Yesterday, I was reviewing the FaceScroll and discovered that one of my colleagues, Magnetic-Electric Fields, had posted an article (not this one, but it was handy: [Link]) about the Smif Collech President having to apologize for saying that "All Lives Matter." The problem was – apparently – that the "correct" catch phrase/slogan was "Black Lives Matter." and not being accurate was viewed as derogatory and derisive and divisive. As I understand it however, the conservative reaction to this bit of policy pogrom was that all lives do matter.
I have to admit that my first reaction to all of the demonstrations about statistics denial and constabulary realities reminded me of the Leon Uris novel about post WW2 Berlin. (I forget the title and am too lazy to seek it out.) In a meeting of the four party governing committee of Berlin the Russian member is complaining about student demonstrations and how he wants committee agreement to send in some storm troopers. The French member makes a lackadaisical comment that the purpose of students is to protest/demonstrate and the Russian’s plan to shoot more Germans evaporates.
Demonstrations are useful in helping governments – as opposed to politicians – gauge how important some issue is while giving the demonstrators a sense of accomplishment. Demonstrations do not occur except when people feel excluded from government. But the relevant bit, at least for this, is that demonstrations are themselves an illustration of the subject of the demonstrations. This was revealed to me when I saw demonstrators (on the television,) in Nawth Alibam;s Shining City on the Hill in repose on a major street. The revelation – reminder – was that the constabulary have a responsibility to protect the public from the demonstrators, and also (!) to protect the demonstrators from the public and the constabulary. This is not easy and not infrequently fails.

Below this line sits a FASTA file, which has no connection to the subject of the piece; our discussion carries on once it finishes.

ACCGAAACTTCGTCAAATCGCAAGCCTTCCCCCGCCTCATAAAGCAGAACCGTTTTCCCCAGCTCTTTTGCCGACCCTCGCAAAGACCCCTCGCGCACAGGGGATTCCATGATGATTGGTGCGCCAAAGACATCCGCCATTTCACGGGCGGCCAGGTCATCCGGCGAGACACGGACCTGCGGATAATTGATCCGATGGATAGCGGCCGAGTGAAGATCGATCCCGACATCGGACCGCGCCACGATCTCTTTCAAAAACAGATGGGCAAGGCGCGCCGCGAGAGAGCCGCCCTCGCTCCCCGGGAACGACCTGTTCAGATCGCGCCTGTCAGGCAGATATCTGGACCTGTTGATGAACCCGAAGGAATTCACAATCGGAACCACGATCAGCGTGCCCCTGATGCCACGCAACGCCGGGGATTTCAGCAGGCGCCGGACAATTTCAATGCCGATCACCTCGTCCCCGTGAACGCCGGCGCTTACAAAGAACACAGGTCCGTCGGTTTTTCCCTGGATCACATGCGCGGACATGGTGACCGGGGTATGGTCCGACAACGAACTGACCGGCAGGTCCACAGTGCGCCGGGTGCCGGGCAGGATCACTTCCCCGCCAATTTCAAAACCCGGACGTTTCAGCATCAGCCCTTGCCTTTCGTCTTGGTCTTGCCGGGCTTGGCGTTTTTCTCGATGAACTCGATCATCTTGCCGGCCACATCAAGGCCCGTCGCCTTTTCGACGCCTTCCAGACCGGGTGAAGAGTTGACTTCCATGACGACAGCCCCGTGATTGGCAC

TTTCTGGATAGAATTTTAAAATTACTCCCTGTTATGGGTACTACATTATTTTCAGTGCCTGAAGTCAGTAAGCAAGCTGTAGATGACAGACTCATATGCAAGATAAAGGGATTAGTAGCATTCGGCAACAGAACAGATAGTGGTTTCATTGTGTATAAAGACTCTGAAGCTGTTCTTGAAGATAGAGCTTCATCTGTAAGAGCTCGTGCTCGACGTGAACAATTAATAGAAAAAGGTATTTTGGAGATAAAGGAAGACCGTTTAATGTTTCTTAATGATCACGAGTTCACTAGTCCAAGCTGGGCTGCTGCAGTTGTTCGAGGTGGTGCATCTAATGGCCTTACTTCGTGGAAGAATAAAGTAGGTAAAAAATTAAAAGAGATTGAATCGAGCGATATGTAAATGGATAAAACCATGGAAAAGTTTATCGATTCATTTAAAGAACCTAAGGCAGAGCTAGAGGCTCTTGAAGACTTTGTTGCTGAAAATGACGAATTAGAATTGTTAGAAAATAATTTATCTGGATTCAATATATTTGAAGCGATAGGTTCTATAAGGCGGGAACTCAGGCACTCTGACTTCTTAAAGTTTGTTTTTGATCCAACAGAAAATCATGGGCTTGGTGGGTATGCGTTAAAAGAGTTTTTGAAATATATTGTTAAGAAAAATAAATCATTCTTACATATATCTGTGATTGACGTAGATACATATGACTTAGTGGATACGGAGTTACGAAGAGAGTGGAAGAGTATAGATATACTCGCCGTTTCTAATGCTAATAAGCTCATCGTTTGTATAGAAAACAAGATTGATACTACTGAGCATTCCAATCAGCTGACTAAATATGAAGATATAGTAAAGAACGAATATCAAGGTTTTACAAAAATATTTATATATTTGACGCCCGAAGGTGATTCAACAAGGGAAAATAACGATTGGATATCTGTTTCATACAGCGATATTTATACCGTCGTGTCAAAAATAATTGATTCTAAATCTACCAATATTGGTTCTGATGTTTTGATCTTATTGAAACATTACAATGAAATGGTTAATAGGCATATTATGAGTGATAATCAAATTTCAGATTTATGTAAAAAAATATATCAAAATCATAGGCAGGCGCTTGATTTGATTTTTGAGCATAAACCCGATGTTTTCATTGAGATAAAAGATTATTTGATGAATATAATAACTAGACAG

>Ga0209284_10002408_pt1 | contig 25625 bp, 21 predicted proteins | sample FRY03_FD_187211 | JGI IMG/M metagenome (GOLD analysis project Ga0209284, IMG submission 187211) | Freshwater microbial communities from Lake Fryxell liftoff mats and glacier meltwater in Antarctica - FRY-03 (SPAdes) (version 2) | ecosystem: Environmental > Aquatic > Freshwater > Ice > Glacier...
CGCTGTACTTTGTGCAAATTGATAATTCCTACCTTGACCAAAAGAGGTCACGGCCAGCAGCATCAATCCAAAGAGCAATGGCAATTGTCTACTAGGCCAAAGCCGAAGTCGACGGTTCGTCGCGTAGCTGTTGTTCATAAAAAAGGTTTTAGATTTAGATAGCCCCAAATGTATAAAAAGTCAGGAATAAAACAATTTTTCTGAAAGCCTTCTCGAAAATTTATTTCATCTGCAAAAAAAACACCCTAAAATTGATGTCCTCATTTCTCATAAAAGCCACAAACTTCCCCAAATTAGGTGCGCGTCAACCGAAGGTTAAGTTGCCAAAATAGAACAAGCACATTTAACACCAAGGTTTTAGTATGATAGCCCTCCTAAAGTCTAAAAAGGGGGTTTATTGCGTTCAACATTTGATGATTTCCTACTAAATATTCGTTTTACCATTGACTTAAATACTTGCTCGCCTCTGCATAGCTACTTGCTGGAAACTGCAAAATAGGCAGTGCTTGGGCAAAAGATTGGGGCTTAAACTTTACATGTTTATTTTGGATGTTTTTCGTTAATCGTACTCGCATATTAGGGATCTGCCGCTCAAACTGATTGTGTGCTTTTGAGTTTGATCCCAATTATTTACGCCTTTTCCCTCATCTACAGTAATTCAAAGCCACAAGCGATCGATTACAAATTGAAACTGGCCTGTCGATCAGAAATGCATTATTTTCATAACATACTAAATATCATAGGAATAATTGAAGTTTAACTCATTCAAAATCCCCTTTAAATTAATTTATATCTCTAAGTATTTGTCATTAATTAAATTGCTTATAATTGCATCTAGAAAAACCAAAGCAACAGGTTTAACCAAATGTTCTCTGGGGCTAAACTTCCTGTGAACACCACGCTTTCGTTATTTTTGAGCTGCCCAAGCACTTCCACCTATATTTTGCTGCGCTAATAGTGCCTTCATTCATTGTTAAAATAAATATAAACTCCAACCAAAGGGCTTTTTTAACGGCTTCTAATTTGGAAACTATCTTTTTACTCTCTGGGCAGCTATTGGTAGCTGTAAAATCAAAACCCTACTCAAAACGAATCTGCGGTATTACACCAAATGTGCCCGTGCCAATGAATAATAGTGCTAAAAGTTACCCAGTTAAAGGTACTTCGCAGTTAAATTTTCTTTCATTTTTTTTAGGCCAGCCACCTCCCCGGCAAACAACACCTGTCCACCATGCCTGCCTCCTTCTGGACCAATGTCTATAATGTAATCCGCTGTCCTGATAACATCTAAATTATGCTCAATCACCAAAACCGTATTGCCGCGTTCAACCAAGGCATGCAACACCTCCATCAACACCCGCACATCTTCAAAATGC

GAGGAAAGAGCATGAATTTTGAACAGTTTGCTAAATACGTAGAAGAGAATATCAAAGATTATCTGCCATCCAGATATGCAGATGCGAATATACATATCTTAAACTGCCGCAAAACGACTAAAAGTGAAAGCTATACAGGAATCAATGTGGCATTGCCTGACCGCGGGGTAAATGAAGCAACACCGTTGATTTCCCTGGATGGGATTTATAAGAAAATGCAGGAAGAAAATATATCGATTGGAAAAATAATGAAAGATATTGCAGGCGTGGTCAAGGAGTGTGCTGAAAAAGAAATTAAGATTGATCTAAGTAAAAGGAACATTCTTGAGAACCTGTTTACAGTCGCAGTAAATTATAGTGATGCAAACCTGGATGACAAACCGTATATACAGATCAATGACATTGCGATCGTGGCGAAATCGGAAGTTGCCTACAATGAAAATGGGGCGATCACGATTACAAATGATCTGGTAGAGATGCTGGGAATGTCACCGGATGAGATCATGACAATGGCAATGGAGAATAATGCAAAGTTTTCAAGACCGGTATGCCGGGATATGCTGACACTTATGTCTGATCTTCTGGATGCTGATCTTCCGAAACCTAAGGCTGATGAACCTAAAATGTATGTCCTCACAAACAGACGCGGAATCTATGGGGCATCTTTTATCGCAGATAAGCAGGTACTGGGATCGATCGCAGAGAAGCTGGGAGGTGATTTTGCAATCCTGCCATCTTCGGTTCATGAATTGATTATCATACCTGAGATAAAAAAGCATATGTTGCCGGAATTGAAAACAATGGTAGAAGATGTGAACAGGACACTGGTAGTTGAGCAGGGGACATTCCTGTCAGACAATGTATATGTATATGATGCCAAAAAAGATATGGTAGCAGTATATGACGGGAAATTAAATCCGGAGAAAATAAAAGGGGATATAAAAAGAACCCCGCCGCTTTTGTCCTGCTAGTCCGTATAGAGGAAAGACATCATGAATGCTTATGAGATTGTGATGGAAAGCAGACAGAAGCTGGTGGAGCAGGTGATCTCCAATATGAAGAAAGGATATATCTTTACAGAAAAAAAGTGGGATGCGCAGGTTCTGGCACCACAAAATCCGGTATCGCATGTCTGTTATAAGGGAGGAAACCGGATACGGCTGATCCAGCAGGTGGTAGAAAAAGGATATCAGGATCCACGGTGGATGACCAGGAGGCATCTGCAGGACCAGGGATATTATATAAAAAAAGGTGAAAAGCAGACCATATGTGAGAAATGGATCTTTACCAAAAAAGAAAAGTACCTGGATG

I am unsure whether this failure is human or organizational, but it is common. I immediately reflected on the Vietnam era "We had to destroy the village to protect it" and Lt. William Calley. IT is so hard for organized humans to execute a multi-faceted protection mission that they often fail by extending the protection to damage. This is especially the situation when the protection involves the rule of law and the details of the words become more important than their intent or spirit. We humans are matter entities and we are not comfortable with thinking, especially in times of stress.
The other side of this is not only that locality matters, but how do we decide what locality is. Take the idea that all life matters. Does that mean that we humans should starve ourselves into extinction because the lives of other animals and plants deserve respect? The boggish answer is a resounding NO since then no thought is necessary. But clearly we accept a good deal of cruelty in the treatment of food animals and potentially food plants as well. Just how sentient are plants? And how much is sufficient to accord them survival status?
Humans naturally do an us-them division. It’s a survival – i.e., biological and genetic – thing. We can only get away from it by being rational and we humans aren’t good at being rational. Again, bogs don’t like to think and they are the majority. The Lanchestrian majority. But doing us-them means that we shall always value us positively and them negatively. And so long as we don’t value rationality we are going to be that way. So no surprises in any of this. Even among the folks who are appealing to rationality we have irrationality. As the president of Smif can attest.
I once had a professor in undergraduate schule tell me that maturity was transcending the gonads. I didn’t understand that very well until years later when the hormone surges ebbed. So there is no reason we should be surprised that we are having these demonstrations or dysfunctional discussions about abortion and population and ignoring climate change. Yes, Virginia, Life matters but we don’t want to talk about it or do anything constructive about it.
We just want to ride the hormones.